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A knight of circa 1480 depicted on a brass at Howden.
The Armies & the losses


The royal army may have comprised as many as 15,000 troops. However only the vanguard, commanded by the Earl of Oxford, actually engaged the rebel force. This comprised perhaps 6,000 men, both infantry and cavalry, which would be expected to include the best troops in the army.


A mixed force of some 8000 men, with a core of about 2000 experienced German mercenaries under Martin Schwarz. These mercenaries were almost certainly employing the new pike tactics for the Act of Attainder records the rebel forces being equipped, among other things with 'morris (Moorish) pikes'. The rest comprised poorly equipped Irish troops, whose lack of armour made them extremely vulnerable to the royal archers, and various English forces, although far fewer Englishmen had rallied to their cause than they had expected.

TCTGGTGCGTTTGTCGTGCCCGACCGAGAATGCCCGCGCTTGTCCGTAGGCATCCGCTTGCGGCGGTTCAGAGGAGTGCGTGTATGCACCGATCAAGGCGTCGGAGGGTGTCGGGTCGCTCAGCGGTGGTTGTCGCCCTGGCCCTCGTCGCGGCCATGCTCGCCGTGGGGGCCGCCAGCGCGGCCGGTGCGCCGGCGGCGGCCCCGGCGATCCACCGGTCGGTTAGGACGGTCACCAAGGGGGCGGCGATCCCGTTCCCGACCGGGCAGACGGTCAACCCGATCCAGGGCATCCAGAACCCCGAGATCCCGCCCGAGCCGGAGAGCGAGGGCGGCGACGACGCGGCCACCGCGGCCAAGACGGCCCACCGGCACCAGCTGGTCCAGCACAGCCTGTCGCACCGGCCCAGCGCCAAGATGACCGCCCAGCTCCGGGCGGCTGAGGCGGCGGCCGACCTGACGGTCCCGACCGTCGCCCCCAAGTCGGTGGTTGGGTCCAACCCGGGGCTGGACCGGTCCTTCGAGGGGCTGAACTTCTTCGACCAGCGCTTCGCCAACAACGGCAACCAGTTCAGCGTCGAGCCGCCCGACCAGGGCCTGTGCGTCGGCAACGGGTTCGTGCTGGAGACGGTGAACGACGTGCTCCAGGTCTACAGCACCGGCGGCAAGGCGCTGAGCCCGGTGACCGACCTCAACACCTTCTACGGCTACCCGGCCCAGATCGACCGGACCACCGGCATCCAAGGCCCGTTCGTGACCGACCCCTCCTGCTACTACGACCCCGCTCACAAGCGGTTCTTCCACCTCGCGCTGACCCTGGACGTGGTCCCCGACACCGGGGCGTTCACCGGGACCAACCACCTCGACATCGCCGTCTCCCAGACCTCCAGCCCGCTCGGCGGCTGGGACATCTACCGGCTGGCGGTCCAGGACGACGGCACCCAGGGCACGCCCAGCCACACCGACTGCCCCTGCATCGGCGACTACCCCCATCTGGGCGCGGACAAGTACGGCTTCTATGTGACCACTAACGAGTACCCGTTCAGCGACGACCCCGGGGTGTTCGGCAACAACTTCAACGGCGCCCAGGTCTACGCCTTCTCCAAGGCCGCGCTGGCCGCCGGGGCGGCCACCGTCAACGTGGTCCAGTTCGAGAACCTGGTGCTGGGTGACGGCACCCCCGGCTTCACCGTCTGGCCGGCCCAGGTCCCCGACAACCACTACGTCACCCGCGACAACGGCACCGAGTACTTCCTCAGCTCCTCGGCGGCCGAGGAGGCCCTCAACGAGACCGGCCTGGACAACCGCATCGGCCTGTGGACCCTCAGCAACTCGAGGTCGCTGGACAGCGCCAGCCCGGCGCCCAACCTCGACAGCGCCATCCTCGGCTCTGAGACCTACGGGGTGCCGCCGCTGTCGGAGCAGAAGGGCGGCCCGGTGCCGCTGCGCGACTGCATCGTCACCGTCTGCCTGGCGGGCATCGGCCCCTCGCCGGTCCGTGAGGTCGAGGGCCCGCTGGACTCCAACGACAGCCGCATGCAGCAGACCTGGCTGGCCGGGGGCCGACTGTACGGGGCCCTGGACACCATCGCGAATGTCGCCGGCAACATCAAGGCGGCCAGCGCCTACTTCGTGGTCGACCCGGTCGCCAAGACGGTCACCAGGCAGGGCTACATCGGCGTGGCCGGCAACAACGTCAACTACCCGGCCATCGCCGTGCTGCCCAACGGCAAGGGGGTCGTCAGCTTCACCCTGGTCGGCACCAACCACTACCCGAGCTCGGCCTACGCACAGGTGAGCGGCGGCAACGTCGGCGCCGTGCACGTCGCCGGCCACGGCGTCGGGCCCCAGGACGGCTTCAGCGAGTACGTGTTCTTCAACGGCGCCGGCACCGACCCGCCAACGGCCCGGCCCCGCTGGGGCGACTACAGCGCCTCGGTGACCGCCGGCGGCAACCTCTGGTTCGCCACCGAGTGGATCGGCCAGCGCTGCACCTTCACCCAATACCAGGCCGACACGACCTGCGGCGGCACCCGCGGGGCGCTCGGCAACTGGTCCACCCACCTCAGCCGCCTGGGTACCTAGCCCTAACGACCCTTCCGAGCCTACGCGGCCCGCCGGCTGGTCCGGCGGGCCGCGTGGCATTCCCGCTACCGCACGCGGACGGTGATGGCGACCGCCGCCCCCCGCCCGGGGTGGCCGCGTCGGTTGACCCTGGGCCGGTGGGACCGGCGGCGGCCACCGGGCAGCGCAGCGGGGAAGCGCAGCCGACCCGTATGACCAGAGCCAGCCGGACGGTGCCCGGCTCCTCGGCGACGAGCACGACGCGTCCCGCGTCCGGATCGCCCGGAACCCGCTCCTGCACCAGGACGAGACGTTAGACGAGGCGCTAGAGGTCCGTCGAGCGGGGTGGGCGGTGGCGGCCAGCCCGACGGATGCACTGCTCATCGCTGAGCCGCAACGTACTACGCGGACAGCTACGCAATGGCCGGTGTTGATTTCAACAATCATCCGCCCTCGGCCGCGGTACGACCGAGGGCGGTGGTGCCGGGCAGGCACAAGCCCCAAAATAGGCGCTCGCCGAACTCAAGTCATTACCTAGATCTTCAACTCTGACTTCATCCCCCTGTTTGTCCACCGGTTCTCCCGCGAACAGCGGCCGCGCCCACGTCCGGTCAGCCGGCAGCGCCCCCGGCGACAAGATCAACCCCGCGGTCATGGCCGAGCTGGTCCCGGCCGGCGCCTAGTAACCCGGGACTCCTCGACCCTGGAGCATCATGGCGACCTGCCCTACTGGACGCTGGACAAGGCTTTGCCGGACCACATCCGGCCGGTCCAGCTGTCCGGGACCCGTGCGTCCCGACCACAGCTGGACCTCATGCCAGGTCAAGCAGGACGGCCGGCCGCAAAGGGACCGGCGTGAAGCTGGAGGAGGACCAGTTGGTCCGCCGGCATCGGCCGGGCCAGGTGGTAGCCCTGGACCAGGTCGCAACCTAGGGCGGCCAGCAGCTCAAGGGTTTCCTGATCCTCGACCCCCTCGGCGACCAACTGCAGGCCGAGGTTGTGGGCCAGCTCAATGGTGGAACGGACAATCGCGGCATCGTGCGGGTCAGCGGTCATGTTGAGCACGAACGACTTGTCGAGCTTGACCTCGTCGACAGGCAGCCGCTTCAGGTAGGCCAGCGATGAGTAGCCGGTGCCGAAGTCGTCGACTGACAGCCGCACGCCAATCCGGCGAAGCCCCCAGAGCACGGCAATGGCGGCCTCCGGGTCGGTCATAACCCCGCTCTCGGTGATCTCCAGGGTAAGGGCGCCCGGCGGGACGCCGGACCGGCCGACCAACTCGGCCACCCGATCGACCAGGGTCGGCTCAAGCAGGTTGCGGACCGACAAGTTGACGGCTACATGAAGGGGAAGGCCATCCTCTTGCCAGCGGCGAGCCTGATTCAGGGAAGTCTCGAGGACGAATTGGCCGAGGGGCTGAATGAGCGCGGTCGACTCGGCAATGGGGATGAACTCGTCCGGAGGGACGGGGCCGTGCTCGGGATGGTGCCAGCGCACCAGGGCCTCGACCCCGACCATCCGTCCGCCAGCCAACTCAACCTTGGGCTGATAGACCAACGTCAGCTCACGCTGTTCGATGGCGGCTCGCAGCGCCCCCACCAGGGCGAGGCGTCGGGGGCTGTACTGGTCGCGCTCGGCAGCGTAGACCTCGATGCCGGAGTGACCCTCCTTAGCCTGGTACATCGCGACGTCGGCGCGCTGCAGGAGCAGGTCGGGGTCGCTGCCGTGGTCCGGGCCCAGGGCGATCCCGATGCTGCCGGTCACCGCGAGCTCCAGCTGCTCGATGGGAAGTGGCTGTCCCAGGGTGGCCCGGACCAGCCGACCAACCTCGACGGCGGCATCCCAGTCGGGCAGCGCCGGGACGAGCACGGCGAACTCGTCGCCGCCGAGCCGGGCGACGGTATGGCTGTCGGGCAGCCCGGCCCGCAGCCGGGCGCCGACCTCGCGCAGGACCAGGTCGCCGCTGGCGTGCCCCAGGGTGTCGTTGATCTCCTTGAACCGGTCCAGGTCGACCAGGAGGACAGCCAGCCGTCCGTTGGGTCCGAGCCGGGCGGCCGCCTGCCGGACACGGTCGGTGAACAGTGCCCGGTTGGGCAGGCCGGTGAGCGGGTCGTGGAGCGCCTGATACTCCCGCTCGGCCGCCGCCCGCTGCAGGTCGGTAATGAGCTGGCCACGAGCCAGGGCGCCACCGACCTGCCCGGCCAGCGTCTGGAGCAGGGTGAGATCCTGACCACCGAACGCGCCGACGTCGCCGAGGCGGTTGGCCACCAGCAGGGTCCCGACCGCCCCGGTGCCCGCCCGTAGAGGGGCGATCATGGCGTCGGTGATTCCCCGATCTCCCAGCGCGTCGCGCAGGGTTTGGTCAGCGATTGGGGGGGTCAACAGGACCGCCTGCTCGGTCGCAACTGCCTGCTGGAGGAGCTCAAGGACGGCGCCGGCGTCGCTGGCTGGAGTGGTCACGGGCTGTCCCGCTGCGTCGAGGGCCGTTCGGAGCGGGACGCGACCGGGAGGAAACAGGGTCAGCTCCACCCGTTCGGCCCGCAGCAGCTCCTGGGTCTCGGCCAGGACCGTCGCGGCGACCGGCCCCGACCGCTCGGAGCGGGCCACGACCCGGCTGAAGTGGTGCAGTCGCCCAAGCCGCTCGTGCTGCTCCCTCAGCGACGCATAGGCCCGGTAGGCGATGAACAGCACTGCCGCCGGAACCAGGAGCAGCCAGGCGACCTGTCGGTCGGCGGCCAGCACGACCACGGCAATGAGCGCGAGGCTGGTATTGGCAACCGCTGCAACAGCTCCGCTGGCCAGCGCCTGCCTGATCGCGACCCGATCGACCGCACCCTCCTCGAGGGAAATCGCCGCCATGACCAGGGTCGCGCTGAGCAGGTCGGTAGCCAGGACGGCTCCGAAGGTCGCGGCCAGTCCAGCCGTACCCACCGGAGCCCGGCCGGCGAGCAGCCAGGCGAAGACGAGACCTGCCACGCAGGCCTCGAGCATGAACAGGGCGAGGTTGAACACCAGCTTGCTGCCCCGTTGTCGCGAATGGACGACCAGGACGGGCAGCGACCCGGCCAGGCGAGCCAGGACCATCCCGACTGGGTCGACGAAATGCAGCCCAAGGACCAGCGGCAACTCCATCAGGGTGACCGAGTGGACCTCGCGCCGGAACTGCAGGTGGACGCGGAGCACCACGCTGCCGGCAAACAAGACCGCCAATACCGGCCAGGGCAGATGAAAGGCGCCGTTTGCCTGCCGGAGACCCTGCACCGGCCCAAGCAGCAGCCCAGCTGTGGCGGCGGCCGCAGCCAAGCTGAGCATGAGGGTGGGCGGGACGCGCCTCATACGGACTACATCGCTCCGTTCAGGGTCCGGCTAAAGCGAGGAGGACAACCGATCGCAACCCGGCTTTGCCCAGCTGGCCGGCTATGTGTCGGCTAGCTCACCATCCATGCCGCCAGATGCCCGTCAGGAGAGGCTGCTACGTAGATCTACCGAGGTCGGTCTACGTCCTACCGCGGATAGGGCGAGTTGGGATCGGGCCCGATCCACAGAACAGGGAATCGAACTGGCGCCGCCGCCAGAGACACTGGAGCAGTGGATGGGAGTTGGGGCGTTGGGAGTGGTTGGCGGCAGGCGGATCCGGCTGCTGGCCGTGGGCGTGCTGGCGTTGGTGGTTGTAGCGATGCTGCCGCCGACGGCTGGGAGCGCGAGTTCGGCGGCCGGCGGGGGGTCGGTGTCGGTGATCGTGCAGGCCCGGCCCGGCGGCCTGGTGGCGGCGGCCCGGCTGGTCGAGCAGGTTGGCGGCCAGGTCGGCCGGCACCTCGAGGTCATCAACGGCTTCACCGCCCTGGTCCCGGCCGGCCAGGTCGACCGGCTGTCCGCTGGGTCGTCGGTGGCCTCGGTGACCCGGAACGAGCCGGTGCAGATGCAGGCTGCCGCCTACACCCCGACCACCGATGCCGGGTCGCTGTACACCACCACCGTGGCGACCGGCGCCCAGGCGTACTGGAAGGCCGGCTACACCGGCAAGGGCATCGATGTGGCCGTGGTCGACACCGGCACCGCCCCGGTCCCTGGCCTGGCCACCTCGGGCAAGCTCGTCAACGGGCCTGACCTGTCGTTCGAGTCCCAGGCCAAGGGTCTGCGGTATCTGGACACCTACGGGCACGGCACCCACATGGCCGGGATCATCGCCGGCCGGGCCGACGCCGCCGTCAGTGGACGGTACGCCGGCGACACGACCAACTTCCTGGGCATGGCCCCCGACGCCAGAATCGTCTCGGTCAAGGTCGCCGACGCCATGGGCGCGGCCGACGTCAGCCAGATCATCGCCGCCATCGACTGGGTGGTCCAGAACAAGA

It is suggested that as few as 100 were killed in the royal army whereas as many as 4000 rebels died, most presumably in the rout. Amongst the killed were the Earl of Lincoln and the German mercenary commander Schwarz, together with various other persons of note. Lord Lovell may have escaped from the field but was presumed drowned attempting to cross the Trent, though other more fanciful stories recount the discovery of a body walled up in a secret room in his great house at Minster Lovell, Oxfordshire, suggesting he escaped but died while in hiding.

Molinet claims that only 200 rebel troops escaped from the field, most of whom were captured over the next two days. Of these the Irish and English were hanged, but the foreign mercenaries were simply dismissed.


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